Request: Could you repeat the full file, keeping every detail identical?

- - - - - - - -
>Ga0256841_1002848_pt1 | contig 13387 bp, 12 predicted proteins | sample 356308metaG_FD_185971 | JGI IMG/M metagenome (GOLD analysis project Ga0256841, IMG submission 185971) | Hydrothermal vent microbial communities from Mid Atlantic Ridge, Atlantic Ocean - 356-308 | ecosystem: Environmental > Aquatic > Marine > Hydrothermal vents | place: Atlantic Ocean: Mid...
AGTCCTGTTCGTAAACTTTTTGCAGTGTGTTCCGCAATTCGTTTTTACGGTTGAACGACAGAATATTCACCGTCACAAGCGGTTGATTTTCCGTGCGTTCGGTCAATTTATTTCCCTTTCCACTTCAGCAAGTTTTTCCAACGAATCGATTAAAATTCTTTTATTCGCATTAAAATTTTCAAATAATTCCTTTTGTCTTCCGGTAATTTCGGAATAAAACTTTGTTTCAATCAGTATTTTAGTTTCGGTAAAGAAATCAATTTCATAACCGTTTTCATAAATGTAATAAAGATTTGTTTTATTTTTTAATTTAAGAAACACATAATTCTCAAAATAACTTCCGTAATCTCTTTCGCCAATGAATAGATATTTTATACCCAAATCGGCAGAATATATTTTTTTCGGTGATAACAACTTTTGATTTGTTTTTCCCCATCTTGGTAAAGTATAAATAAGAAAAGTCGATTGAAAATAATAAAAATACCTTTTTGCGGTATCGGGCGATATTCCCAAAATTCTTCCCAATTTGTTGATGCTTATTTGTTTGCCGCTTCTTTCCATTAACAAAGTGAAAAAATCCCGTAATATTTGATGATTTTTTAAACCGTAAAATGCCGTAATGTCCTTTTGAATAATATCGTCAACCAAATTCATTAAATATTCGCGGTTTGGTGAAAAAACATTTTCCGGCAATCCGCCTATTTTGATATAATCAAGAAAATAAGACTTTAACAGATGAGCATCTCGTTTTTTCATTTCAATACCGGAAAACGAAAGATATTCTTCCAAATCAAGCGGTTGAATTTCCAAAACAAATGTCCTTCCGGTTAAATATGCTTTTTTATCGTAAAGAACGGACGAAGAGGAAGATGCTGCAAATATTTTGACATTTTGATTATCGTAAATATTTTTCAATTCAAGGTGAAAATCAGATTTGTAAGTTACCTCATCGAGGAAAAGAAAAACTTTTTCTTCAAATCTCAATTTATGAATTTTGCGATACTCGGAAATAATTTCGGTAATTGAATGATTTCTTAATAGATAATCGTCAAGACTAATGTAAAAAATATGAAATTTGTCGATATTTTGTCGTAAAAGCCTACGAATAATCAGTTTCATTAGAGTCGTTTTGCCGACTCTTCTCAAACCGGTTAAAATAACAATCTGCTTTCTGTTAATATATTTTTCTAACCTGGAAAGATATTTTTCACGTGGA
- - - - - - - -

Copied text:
>Ga0256841_1002848_pt1 | contig 13387 bp, 12 predicted proteins | sample 356308metaG_FD_185971 | JGI IMG/M metagenome (GOLD analysis project Ga0256841, IMG submission 185971) | Hydrothermal vent microbial communities from Mid Atlantic Ridge, Atlantic Ocean - 356-308 | ecosystem: Environmental > Aquatic > Marine > Hydrothermal vents | place: Atlantic Ocean: Mid...
AGTCCTGTTCGTAAACTTTTTGCAGTGTGTTCCGCAATTCGTTTTTACGGTTGAACGACAGAATATTCACCGTCACAAGCGGTTGATTTTCCGTGCGTTCGGTCAATTTATTTCCCTTTCCACTTCAGCAAGTTTTTCCAACGAATCGATTAAAATTCTTTTATTCGCATTAAAATTTTCAAATAATTCCTTTTGTCTTCCGGTAATTTCGGAATAAAACTTTGTTTCAATCAGTATTTTAGTTTCGGTAAAGAAATCAATTTCATAACCGTTTTCATAAATGTAATAAAGATTTGTTTTATTTTTTAATTTAAGAAACACATAATTCTCAAAATAACTTCCGTAATCTCTTTCGCCAATGAATAGATATTTTATACCCAAATCGGCAGAATATATTTTTTTCGGTGATAACAACTTTTGATTTGTTTTTCCCCATCTTGGTAAAGTATAAATAAGAAAAGTCGATTGAAAATAATAAAAATACCTTTTTGCGGTATCGGGCGATATTCCCAAAATTCTTCCCAATTTGTTGATGCTTATTTGTTTGCCGCTTCTTTCCATTAACAAAGTGAAAAAATCCCGTAATATTTGATGATTTTTTAAACCGTAAAATGCCGTAATGTCCTTTTGAATAATATCGTCAACCAAATTCATTAAATATTCGCGGTTTGGTGAAAAAACATTTTCCGGCAATCCGCCTATTTTGATATAATCAAGAAAATAAGACTTTAACAGATGAGCATCTCGTTTTTTCATTTCAATACCGGAAAACGAAAGATATTCTTCCAAATCAAGCGGTTGAATTTCCAAAACAAATGTCCTTCCGGTTAAATATGCTTTTTTATCGTAAAGAACGGACGAAGAGGAAGATGCTGCAAATATTTTGACATTTTGATTATCGTAAATATTTTTCAATTCAAGGTGAAAATCAGATTTGTAAGTTACCTCATCGAGGAAAAGAAAAACTTTTTCTTCAAATCTCAATTTATGAATTTTGCGATACTCGGAAATAATTTCGGTAATTGAATGATTTCTTAATAGATAATCGTCAAGACTAATGTAAAAAATATGAAATTTGTCGATATTTTGTCGTAAAAGCCTACGAATAATCAGTTTCATTAGAGTCGTTTTGCCGACTCTTCTCAAACCGGTTAAAATAACAATCTGCTTTCTGTTAATATATTTTTCTAACCTGGAAAGATATTTTTCACGTGGA